Guide to troubleshooting in WooCommerce

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Guide to troubleshooting in WooCommerce

When you run into problems and issues in your WooCommerce store you need to troubleshoot and investigate the cause of the problem. Sometimes it’s quite easy to see what plugin (or part of your WordPress website) that is causing the problem, but since the majority of WooCommerce stores have a number of different plugins activated it can be tricky to instantly spot the root cause of the problem.

Before you spend time to create a support ticket (or before you know which vendor to reach out to) it can be a good idea to try to locate the issue yourself. Or at least – to determine where the issue is located and prepare as much as possible. This way, when you create a support ticket, it becomes a ticket that is easy manageable and therefore solved in a shorter time than an unprepared ticket.

A good WooCommerce Self-Service Guide is available in the official documentation at

1. Read the documentation

If you know what plugin (or theme) that is causing the problem, check the documentation. It might sound obvious and something that you’ve already done when installing the plugin, but a large proportion of users actually doesn’t care to read the documentation at all. If you are among the people actually reading the docs – new plugin versions are released and the documentation might get updated. It can be a good idea to go through it again 🙂

2. Create backup of your site

Always make sure to have some sort of backup of your site before you try any of these steps below. This is very important!

3. Create a staging environment

Avoid troubleshooting in production. Having customers trying to make purchases in your store at the same time as you’re doing changes trying to locate a problem isn’t optimal. A better way to investigate the issue is to clone the entire website and install it in a test/sandbox environment. Several hosts offer a one click staging feature. If yours doesn’t you can clone your website via plugins like Duplicator or WP Staging.

4. Update to the latest version

A good ground rule is to always have a backup of your site and keep WordPress and installed plugins up to date. If you’re experiencing issues it’s a good way to start the troubleshooting with updating all your plugins to the latest version.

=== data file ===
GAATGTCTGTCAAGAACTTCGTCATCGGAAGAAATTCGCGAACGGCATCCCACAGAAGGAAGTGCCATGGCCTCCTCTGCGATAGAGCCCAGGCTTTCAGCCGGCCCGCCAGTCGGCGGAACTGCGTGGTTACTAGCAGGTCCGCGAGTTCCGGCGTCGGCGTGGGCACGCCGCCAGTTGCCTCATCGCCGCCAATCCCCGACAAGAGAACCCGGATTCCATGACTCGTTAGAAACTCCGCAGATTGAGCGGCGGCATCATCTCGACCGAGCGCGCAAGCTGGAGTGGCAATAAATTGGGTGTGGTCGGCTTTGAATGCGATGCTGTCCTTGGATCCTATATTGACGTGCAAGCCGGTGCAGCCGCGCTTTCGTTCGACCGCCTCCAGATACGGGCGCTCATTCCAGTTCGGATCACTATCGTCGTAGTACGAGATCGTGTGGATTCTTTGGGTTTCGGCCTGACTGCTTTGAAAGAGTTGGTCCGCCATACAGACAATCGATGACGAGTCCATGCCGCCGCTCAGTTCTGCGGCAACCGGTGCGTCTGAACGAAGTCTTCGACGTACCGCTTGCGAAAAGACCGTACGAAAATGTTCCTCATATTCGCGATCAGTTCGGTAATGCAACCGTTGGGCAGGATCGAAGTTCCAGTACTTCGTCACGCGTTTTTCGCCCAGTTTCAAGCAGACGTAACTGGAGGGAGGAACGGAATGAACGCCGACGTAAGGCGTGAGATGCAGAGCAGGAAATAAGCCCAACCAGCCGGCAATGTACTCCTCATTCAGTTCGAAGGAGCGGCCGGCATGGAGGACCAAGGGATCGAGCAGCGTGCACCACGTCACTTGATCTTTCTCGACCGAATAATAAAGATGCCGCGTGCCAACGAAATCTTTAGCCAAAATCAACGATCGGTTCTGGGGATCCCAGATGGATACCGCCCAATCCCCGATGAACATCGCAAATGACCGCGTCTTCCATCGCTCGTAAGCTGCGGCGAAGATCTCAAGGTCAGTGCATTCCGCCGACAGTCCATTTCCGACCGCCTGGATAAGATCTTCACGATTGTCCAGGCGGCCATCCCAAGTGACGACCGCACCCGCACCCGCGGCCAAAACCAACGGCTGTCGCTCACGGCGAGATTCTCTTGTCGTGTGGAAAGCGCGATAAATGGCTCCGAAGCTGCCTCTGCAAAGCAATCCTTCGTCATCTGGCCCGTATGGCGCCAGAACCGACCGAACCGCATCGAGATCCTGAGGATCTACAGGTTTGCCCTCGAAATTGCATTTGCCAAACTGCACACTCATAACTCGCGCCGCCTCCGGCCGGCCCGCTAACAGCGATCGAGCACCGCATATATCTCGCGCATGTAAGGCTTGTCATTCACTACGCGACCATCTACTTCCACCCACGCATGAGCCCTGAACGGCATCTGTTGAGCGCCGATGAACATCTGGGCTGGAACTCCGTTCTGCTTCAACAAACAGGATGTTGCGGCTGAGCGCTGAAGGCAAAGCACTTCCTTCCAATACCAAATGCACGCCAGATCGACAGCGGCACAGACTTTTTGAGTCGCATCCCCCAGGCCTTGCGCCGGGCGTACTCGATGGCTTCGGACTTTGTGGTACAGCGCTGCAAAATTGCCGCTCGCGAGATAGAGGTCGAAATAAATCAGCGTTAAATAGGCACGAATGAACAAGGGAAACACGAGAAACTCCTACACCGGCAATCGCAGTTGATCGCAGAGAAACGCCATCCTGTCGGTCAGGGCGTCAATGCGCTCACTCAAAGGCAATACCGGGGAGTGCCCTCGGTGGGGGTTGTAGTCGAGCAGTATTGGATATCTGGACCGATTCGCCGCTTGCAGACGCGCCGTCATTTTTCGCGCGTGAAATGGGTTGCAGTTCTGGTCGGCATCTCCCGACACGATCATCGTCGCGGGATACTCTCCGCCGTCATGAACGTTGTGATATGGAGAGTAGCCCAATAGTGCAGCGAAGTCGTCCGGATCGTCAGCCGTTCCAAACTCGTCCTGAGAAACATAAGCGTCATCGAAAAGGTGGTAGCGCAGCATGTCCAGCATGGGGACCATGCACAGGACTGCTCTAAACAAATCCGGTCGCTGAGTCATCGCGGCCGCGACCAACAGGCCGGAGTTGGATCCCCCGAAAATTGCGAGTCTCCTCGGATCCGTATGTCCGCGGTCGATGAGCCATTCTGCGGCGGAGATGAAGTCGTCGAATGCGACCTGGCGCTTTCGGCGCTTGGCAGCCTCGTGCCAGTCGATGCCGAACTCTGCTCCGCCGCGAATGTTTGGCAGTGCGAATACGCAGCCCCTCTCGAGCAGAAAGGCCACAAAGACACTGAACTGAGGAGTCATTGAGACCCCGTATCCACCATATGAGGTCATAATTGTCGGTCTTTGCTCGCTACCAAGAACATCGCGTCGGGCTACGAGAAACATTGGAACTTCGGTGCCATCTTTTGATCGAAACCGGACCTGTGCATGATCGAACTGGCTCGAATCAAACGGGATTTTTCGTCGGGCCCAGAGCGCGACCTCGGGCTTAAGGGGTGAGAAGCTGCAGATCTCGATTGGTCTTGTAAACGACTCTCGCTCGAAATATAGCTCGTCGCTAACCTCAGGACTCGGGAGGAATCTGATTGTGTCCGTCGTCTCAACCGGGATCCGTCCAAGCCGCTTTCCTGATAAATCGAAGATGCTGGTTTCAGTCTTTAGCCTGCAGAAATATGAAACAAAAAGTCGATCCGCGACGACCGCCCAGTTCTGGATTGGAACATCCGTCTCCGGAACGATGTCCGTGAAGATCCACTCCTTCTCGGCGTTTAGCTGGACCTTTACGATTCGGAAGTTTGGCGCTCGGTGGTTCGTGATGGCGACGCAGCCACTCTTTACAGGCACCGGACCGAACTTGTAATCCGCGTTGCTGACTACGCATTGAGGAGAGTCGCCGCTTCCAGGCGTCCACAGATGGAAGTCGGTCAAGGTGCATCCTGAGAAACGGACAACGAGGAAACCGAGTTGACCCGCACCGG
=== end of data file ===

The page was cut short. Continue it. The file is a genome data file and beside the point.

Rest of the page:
For more information: How to update WooCommerce

5. Deactivate other plugins

One of the most common problem are conflicts between different installed plugins. Even if the issue clearly is tied to one plugin, the reason to the problem might be caused by another plugin. To troubleshoot this, deactivate all other plugins and then start to activate one plugin at a time until the issue appears again. Then you know what plugin is causing the conflict. If you are experiencing problems with any of Krokedils plugins, we suggest that you deactivate all plugins except WooCommerce and the plugin in question. Then you proceed with activation of the other plugins until you can reproduce the issue.

For more information: Plugin and theme conflicts

6. Switch theme

Sometimes the issue is related to the theme that you are using. Since many themes comes bundled with a lot of custom functionality (similar to a plugin) the conflict can be caused by the theme. A good idea is to navigate to →  Appearance →  Themes. Download Storefront (the default WooCommerce theme from Automattic) and temporary activate that theme.

For more information: Plugin and theme conflicts

7. Turn on debug

Some issues might cause PHP errors and warnings. By reading these error messages you might be able to trace where the issue is coming from. By turning on debug logging in WordPress you will be able to read the error messages. In your wp-config.php file you add the following:

	define( 'WP_DEBUG', true );

	define( 'WP_DEBUG_DISPLAY', false );

	define( 'WP_DEBUG_LOG', true );
  • WP_DEBUG true means that debug logging should be activated. 
  • WP_DEBUG_DISPLAY false means that notices, warnings and errors should not be printed on the web page.
  • WP_DEBUG_LOG true means that notices, warnings and errors should be printed and stored in the file debug.log, located in the folder wp-content.

For more information: Debugging in WordPress

8. Submit a support ticket

OK, if you have come this far and haven’t solved the problem yet it’s time to create a support ticket. Now you have a really good grasp of what’s wrong. You have eliminated other potential plugins interfering with your problem. You also have an environment ready for the plugin support staff to start troubleshooting in (without it affecting your production site and your customers).

When you create the ticket I would suggest you:

  • Describe the problem as clear and concise as possible.
  • If possible, provide screenshots/videos of your problem.
  • Describe how to recreate the issue step by step.
  • Provide a link to an order, page or reference where the issue can be displayed.
  • Provide a temporary WP admin login so the support technician can look into the problem.
  • Provide us with a WooCommerce System Status Report.

By going through the steps above, you increase the chance of solving your problem in a quick and efficient way – whether you manage to solve the error yourself or if you need to submit a support ticket.

You can create a support ticket by clicking the Support button at the bottom right on this site.